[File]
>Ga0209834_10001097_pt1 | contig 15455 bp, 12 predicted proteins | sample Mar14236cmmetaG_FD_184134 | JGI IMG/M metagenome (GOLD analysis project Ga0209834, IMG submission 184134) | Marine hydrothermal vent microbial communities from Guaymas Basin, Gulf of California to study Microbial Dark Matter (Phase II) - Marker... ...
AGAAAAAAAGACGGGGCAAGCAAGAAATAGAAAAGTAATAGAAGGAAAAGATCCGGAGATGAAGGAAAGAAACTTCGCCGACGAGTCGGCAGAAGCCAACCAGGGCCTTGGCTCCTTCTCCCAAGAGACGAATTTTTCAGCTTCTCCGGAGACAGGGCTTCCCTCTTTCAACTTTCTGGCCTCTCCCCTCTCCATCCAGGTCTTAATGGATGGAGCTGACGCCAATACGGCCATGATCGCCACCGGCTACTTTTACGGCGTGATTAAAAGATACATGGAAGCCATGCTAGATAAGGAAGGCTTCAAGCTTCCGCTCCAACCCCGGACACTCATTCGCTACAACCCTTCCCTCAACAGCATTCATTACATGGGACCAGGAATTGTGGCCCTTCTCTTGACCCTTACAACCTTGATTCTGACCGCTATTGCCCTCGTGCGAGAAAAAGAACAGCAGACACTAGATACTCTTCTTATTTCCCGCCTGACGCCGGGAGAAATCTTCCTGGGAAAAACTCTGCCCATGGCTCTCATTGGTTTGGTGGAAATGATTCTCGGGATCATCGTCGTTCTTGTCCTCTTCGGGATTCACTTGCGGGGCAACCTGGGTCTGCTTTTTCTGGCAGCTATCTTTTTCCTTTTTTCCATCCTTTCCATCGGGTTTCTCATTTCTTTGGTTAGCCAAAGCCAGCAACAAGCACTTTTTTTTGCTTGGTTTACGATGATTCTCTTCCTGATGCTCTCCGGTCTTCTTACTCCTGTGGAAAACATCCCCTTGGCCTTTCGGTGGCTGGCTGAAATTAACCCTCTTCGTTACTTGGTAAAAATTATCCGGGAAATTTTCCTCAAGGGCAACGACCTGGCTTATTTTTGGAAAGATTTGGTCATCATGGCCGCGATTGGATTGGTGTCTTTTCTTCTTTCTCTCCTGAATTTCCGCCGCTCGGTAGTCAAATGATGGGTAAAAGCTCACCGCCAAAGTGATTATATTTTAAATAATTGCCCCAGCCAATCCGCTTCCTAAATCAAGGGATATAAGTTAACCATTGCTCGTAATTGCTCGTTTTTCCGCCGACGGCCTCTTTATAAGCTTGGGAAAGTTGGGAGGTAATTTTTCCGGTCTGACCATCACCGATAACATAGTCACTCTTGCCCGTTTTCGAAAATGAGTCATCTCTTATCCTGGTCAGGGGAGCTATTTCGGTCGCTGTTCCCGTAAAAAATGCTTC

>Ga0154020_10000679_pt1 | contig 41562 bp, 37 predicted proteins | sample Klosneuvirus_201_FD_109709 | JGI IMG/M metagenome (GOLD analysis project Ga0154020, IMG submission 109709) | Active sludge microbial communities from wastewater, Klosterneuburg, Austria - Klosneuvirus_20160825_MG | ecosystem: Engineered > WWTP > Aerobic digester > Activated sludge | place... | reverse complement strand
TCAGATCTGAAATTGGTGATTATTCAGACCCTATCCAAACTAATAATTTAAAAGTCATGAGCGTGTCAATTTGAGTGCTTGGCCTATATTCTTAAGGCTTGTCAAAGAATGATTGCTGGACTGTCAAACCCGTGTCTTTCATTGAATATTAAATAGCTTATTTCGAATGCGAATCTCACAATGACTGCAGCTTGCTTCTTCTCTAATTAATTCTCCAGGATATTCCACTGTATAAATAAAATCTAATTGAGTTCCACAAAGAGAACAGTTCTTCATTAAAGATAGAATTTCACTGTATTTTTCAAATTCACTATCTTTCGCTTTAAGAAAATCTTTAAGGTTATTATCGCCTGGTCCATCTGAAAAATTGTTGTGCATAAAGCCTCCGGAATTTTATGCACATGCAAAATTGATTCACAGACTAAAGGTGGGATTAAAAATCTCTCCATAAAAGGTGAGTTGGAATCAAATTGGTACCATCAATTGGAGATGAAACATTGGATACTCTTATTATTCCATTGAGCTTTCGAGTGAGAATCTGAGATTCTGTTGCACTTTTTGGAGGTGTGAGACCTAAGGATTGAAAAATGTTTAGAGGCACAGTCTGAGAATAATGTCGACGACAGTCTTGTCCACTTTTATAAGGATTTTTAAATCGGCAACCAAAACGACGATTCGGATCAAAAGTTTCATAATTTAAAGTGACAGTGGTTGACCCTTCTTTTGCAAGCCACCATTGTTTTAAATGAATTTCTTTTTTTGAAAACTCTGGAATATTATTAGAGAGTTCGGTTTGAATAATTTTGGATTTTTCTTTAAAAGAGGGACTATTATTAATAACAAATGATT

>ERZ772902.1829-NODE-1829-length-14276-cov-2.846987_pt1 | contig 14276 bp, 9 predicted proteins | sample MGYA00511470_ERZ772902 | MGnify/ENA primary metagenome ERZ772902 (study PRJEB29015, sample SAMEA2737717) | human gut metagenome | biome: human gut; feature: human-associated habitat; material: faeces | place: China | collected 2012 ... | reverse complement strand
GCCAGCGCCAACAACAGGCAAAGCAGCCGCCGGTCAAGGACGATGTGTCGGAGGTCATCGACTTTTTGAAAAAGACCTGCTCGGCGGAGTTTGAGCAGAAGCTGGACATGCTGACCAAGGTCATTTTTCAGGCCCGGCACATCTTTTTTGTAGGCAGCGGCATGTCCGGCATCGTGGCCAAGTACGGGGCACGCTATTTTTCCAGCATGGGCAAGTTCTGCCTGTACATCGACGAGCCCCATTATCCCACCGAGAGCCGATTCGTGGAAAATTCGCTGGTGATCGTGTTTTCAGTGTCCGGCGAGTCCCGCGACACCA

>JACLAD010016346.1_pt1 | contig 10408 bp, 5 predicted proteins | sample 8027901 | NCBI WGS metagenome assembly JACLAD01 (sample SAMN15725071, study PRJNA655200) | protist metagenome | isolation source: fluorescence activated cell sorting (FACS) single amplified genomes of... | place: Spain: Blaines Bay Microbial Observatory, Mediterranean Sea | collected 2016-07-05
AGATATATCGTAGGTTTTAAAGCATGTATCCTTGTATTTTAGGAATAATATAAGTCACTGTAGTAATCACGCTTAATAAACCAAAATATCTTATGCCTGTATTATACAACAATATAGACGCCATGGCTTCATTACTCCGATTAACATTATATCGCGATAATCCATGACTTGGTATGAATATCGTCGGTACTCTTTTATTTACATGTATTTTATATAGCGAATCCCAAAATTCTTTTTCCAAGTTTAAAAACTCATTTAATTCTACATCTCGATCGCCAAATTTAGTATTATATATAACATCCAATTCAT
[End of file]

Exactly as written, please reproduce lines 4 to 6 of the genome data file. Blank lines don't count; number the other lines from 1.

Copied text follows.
TCAGATCTGAAATTGGTGATTATTCAGACCCTATCCAAACTAATAATTTAAAAGTCATGAGCGTGTCAATTTGAGTGCTTGGCCTATATTCTTAAGGCTTGTCAAAGAATGATTGCTGGACTGTCAAACCCGTGTCTTTCATTGAATATTAAATAGCTTATTTCGAATGCGAATCTCACAATGACTGCAGCTTGCTTCTTCTCTAATTAATTCTCCAGGATATTCCACTGTATAAATAAAATCTAATTGAGTTCCACAAAGAGAACAGTTCTTCATTAAAGATAGAATTTCACTGTATTTTTCAAATTCACTATCTTTCGCTTTAAGAAAATCTTTAAGGTTATTATCGCCTGGTCCATCTGAAAAATTGTTGTGCATAAAGCCTCCGGAATTTTATGCACATGCAAAATTGATTCACAGACTAAAGGTGGGATTAAAAATCTCTCCATAAAAGGTGAGTTGGAATCAAATTGGTACCATCAATTGGAGATGAAACATTGGATACTCTTATTATTCCATTGAGCTTTCGAGTGAGAATCTGAGATTCTGTTGCACTTTTTGGAGGTGTGAGACCTAAGGATTGAAAAATGTTTAGAGGCACAGTCTGAGAATAATGTCGACGACAGTCTTGTCCACTTTTATAAGGATTTTTAAATCGGCAACCAAAACGACGATTCGGATCAAAAGTTTCATAATTTAAAGTGACAGTGGTTGACCCTTCTTTTGCAAGCCACCATTGTTTTAAATGAATTTCTTTTTTTGAAAACTCTGGAATATTATTAGAGAGTTCGGTTTGAATAATTTTGGATTTTTCTTTAAAAGAGGGACTATTATTAATAACAAATGATT

>ERZ772902.1829-NODE-1829-length-14276-cov-2.846987_pt1 | contig 14276 bp, 9 predicted proteins | sample MGYA00511470_ERZ772902 | MGnify/ENA primary metagenome ERZ772902 (study PRJEB29015, sample SAMEA2737717) | human gut metagenome | biome: human gut; feature: human-associated habitat; material: faeces | place: China | collected 2012 ... | reverse complement strand
GCCAGCGCCAACAACAGGCAAAGCAGCCGCCGGTCAAGGACGATGTGTCGGAGGTCATCGACTTTTTGAAAAAGACCTGCTCGGCGGAGTTTGAGCAGAAGCTGGACATGCTGACCAAGGTCATTTTTCAGGCCCGGCACATCTTTTTTGTAGGCAGCGGCATGTCCGGCATCGTGGCCAAGTACGGGGCACGCTATTTTTCCAGCATGGGCAAGTTCTGCCTGTACATCGACGAGCCCCATTATCCCACCGAGAGCCGATTCGTGGAAAATTCGCTGGTGATCGTGTTTTCAGTGTCCGGCGAGTCCCGCGACACCA